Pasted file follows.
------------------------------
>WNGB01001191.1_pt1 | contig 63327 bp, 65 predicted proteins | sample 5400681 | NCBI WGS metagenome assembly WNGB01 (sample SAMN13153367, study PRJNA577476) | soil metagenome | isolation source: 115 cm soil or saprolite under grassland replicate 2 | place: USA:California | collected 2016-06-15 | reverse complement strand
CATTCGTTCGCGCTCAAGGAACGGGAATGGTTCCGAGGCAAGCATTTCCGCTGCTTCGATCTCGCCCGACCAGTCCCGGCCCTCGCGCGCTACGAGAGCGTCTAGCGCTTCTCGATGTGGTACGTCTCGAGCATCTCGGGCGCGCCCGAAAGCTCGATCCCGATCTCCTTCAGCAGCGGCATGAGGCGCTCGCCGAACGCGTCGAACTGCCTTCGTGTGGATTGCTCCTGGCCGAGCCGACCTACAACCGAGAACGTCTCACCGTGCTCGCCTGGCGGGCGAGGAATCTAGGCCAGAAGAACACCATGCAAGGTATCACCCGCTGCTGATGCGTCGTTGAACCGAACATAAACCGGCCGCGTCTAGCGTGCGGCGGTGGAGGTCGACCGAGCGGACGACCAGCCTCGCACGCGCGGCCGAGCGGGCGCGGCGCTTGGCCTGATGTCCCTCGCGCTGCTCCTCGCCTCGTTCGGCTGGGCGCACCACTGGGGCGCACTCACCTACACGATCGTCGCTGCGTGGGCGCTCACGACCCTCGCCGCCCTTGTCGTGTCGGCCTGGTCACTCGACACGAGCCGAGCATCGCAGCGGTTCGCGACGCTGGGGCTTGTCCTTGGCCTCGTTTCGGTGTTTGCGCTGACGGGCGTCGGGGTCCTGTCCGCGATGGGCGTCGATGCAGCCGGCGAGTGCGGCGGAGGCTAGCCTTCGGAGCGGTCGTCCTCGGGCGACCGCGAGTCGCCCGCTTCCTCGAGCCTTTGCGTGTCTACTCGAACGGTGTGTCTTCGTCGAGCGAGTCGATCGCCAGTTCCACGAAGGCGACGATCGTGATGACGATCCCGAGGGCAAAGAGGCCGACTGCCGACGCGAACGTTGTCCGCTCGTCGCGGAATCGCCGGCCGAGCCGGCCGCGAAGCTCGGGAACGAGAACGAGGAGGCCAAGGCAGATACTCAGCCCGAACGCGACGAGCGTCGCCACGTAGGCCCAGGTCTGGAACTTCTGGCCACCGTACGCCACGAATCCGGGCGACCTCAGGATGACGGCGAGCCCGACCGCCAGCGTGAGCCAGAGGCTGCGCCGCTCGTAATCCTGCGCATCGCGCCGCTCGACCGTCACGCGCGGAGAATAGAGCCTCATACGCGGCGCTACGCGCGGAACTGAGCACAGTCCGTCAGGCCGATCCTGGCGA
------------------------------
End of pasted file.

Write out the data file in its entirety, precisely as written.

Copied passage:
>WNGB01001191.1_pt1 | contig 63327 bp, 65 predicted proteins | sample 5400681 | NCBI WGS metagenome assembly WNGB01 (sample SAMN13153367, study PRJNA577476) | soil metagenome | isolation source: 115 cm soil or saprolite under grassland replicate 2 | place: USA:California | collected 2016-06-15 | reverse complement strand
CATTCGTTCGCGCTCAAGGAACGGGAATGGTTCCGAGGCAAGCATTTCCGCTGCTTCGATCTCGCCCGACCAGTCCCGGCCCTCGCGCGCTACGAGAGCGTCTAGCGCTTCTCGATGTGGTACGTCTCGAGCATCTCGGGCGCGCCCGAAAGCTCGATCCCGATCTCCTTCAGCAGCGGCATGAGGCGCTCGCCGAACGCGTCGAACTGCCTTCGTGTGGATTGCTCCTGGCCGAGCCGACCTACAACCGAGAACGTCTCACCGTGCTCGCCTGGCGGGCGAGGAATCTAGGCCAGAAGAACACCATGCAAGGTATCACCCGCTGCTGATGCGTCGTTGAACCGAACATAAACCGGCCGCGTCTAGCGTGCGGCGGTGGAGGTCGACCGAGCGGACGACCAGCCTCGCACGCGCGGCCGAGCGGGCGCGGCGCTTGGCCTGATGTCCCTCGCGCTGCTCCTCGCCTCGTTCGGCTGGGCGCACCACTGGGGCGCACTCACCTACACGATCGTCGCTGCGTGGGCGCTCACGACCCTCGCCGCCCTTGTCGTGTCGGCCTGGTCACTCGACACGAGCCGAGCATCGCAGCGGTTCGCGACGCTGGGGCTTGTCCTTGGCCTCGTTTCGGTGTTTGCGCTGACGGGCGTCGGGGTCCTGTCCGCGATGGGCGTCGATGCAGCCGGCGAGTGCGGCGGAGGCTAGCCTTCGGAGCGGTCGTCCTCGGGCGACCGCGAGTCGCCCGCTTCCTCGAGCCTTTGCGTGTCTACTCGAACGGTGTGTCTTCGTCGAGCGAGTCGATCGCCAGTTCCACGAAGGCGACGATCGTGATGACGATCCCGAGGGCAAAGAGGCCGACTGCCGACGCGAACGTTGTCCGCTCGTCGCGGAATCGCCGGCCGAGCCGGCCGCGAAGCTCGGGAACGAGAACGAGGAGGCCAAGGCAGATACTCAGCCCGAACGCGACGAGCGTCGCCACGTAGGCCCAGGTCTGGAACTTCTGGCCACCGTACGCCACGAATCCGGGCGACCTCAGGATGACGGCGAGCCCGACCGCCAGCGTGAGCCAGAGGCTGCGCCGCTCGTAATCCTGCGCATCGCGCCGCTCGACCGTCACGCGCGGAGAATAGAGCCTCATACGCGGCGCTACGCGCGGAACTGAGCACAGTCCGTCAGGCCGATCCTGGCGA